Overall, I truly enjoyed Darwin’s Children and I am grateful that the author gave me a copy to review. It definitely makes my must read book list and if there is a sequel, I’ll be reading it! I give this book a strong four stars.

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Thursday, June 2, 2011

Mindbenders by Ted Krever

Published synopsis:

If you could hear the thoughts of every person for three blocks around-the regrets, rationalizations, commercial jingles, the lies that hide what they can't bear to think--how could you ever trust anyone? And if you could make them believe anything you wanted, how could you ever trust yourself?

Max Renn is a legend of the Soviet mind control program, a genetic experiment, the product of three generations of psychics bred by the state for their power. Before his first mission, the Soviet Union collapses and he disappears.

We meet him twenty years later in the Everglades, keeping as far from people as he can get, until his best friend-his only friend-is murdered and he is forced to assemble a team of people like him to fight the international conspiracy behind the murder.


Greg is a vet suffering from debilitating memory loss. The man who took it upon himself to help him through, possibly draw out the memories and his voice, is suddenly killed. Now, the only person left to trust is the man who tells Greg that he is a map of sorts. A map of the locations of the people who once served the government as mindbenders. A defunct program with a lot of loose ends.

Greg and Max follow a path that leads them to a disturbing reality. Someone wants to kill hope, the most important of all human emotions; the one that keeps people going in their day to day lives. Rounding up a small team of people who share their desire to set things right, they piece together the clues and ready themselves for the final showdown.

In Mindbenders, Ted Krever takes the reader on a fantastic journey of the mind.His characters unfold and expand, keeping the reader riveted, turning the page to see how they grow. His suggestions of what governments are willing to do to breed the best possible weapon are disturbing but yet - believable. The search for power, greed, and control is too much temptation, and when others who are like Max decide big business is more lucrative than helping governments succeed, the world is trouble.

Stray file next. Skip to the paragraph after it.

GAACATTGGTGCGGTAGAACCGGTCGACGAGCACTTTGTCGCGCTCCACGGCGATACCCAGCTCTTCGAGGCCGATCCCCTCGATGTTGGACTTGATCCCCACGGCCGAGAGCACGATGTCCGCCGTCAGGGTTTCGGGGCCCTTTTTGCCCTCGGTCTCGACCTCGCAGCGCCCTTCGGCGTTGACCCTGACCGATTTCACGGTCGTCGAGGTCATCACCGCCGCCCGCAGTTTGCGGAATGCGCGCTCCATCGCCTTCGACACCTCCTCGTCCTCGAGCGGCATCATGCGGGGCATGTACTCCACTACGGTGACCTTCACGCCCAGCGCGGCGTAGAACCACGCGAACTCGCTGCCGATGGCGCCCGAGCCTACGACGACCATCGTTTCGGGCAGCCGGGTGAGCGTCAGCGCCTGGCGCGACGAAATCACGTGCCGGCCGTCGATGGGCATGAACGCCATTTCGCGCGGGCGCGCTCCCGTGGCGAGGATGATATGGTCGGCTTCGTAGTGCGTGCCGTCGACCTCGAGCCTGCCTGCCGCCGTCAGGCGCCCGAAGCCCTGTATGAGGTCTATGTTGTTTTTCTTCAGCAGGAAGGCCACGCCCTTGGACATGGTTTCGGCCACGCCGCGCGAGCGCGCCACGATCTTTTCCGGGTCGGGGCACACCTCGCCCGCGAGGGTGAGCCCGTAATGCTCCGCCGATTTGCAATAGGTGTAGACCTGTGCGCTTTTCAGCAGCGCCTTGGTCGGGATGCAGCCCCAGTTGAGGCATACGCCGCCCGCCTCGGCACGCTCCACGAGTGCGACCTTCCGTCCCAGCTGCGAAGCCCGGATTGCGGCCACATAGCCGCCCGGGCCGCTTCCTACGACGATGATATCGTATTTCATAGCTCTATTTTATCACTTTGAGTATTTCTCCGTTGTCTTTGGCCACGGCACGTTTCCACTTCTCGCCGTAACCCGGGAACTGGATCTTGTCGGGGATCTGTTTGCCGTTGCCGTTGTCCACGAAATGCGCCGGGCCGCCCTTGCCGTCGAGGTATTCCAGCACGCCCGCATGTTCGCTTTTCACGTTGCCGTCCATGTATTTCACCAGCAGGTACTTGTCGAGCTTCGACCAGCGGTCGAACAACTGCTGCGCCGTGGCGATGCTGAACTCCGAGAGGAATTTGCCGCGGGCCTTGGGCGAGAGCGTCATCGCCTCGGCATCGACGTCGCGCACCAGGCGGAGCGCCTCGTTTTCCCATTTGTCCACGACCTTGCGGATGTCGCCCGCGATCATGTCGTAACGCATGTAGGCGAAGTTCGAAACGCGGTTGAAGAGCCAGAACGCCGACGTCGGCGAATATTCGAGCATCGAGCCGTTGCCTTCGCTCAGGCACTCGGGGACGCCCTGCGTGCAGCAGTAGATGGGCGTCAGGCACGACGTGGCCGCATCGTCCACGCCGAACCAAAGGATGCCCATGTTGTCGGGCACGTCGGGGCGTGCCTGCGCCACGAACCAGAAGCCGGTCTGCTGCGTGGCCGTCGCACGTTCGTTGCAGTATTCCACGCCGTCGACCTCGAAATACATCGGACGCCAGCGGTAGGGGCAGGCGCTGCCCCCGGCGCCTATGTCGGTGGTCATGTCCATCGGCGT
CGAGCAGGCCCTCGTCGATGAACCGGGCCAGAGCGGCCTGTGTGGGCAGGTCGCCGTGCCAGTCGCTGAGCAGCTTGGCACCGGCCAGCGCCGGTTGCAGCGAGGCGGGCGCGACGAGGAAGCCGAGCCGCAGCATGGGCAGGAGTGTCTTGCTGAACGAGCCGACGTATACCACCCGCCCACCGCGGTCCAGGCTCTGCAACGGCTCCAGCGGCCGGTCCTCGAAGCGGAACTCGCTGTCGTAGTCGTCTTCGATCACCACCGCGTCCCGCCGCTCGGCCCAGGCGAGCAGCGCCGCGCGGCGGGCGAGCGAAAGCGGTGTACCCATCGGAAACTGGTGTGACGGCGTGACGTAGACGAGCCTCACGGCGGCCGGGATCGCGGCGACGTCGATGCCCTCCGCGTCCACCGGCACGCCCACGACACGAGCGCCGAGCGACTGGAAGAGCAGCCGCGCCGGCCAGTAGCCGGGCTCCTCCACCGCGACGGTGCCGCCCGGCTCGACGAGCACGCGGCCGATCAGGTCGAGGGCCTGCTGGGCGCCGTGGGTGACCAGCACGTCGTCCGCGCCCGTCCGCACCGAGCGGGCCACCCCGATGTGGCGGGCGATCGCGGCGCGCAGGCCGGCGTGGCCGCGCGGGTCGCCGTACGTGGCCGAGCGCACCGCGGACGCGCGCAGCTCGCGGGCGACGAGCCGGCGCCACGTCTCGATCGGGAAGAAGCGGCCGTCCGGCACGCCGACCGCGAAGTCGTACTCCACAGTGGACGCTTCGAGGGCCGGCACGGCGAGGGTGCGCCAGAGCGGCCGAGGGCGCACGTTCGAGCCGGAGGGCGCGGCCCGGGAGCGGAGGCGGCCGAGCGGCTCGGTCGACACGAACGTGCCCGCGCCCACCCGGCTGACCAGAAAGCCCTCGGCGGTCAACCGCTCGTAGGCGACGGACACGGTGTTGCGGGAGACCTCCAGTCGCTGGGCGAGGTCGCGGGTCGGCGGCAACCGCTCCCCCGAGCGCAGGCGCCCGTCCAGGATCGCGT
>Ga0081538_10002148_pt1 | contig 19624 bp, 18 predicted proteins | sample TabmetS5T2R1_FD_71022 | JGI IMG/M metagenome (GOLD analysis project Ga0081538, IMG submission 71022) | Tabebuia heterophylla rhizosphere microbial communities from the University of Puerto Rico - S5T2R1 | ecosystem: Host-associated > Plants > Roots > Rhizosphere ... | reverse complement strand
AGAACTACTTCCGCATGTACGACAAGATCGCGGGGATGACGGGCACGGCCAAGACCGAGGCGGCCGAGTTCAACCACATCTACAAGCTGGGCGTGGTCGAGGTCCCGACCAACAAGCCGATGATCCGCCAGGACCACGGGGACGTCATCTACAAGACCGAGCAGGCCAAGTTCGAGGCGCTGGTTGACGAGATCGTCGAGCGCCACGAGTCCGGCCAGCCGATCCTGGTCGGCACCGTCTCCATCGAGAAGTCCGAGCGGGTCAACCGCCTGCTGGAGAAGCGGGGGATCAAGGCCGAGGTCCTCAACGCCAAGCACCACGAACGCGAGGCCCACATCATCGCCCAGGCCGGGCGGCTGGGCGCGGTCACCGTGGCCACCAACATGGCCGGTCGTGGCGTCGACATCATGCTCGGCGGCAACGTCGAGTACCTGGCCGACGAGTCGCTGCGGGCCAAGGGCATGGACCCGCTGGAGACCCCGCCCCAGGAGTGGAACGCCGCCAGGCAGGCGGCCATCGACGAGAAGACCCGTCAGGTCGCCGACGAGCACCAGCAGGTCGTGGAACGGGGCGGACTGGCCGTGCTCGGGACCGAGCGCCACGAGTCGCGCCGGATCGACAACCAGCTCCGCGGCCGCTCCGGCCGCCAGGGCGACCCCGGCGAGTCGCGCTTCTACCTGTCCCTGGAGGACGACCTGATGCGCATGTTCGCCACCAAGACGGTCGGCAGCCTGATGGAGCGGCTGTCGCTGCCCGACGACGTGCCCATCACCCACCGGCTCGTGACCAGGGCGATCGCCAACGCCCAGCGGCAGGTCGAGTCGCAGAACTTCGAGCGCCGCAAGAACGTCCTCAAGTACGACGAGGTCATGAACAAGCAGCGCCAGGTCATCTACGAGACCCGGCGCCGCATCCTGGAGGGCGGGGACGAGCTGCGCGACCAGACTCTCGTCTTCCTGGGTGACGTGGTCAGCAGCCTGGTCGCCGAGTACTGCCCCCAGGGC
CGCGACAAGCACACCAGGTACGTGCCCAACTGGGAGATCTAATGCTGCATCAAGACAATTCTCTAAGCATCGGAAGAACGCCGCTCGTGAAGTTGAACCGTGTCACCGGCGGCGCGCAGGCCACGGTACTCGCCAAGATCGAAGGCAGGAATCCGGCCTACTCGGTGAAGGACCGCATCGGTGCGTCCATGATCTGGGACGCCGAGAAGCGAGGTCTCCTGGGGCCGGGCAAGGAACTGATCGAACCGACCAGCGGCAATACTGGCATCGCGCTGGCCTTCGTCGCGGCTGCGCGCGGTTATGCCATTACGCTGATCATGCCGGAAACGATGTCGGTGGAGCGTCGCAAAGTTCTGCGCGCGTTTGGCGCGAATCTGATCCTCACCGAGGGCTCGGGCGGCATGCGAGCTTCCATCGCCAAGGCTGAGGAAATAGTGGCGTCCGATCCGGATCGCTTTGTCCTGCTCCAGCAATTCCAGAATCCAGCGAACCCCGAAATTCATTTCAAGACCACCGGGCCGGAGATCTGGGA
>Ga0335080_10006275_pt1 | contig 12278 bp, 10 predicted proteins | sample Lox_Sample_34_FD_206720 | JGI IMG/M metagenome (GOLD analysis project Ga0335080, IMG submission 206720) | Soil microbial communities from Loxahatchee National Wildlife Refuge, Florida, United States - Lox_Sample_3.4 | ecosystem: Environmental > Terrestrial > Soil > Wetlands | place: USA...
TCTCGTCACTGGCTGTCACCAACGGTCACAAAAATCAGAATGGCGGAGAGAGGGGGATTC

Ted Krever had me hooked from page one. Throughout the book, the reactions, the feelings of the characters, all seemed real. I felt their discomfort, their reluctance, and I felt their minds growing and blossoming into the people they needed to become. Mr. Krever’s writing style is clean and concise, and his ability to describe what is happening keeps you in the moment, able to understand how the characters felt or reacted - “Well, I’m not comfortable running away without a good reason,” Fine answered, speaking slowly, biting each word off as if they came a la carte.

Mindbenders is an incredible read and I was recommending it to others before I even finished reading it. I loved the characters with their flaws and their quirks. I loved the action and the way the characters used their powers. The idea of people like this actually existing in our reality is disquieting, to say the least. Ted Krever’s world is a scary one, but one you shouldn’t miss reading about.

This book deserves every bit of the five stars I give it.

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Wednesday, June 1, 2011

Tales of Aradia by L.A. Jones

Published Synopsis:

Unknown to the humans who hung innocent people at the Salem Witch Trials real witches of the hidden race were killed for fear of exposure or at least that's what all the vampires, werewolves, and other races thought. There was not one witch whom survived the genocide of the Salem Witch Trials. But one day a girl named Aradia moves to Salem, MA and all that changes.


Having exposed the Hidden beings – witches, vampires, weres, etc., to the human race, the witches were systematically killed until only one was left. Hidden in the folds of time, Aradia had no knowledge of where she came from or why she could do the things she could do. Strange behavior and the struggle to control her powers during her childhood made her a lonely, shy girl. A move to Salem, MA helps change that. Strange behavior seems to be the norm in Salem and Aradia finds that she has more in common with many of its residents than she originally thought.

In this first book of the series by LA Jones, Tales of Aradia was a story that held my attention throughout. Aradia goes from that shy, quiet girl to a self-assured young woman as the book progresses, and by the end, she is a force to be reckoned with. The supporting characters were unusual and interesting, if at times rather unlikable. As most of them were supposed to be Aradia’s enemies, that wasn’t surprising.

I believe Tales of Aradia has the potential to be a great book. The idea for the story line was well thought out and clever, but the presentation of it in this book left some room for improvement. Shifts in writing from different characters’ perspectives were at times confusing and hard to follow. Some unrealistic events even within a paranormal book occurred, such as a young girl being able to bring someone to the police station and put him in a cell overnight without an explanation of how. There were also jumps in time passed that were unexpected and affected the flow of the book. A few inconsistencies in facts were also present – for instance, a character is supposed to be in jail and on the next page he is out with no explanations of how he managed to escape. If the author has the inclination, some short, concise sentences could fix many of these issues. As a side note – there may be grammatical errors but because self-published authors usually do not have the benefit of professional editing, and conversion of files can affect text when sending electronic review copies, I do not include comments about editing in my reviews.

Overall, I give Tales of Aradia three stars because of its potential to become a great series.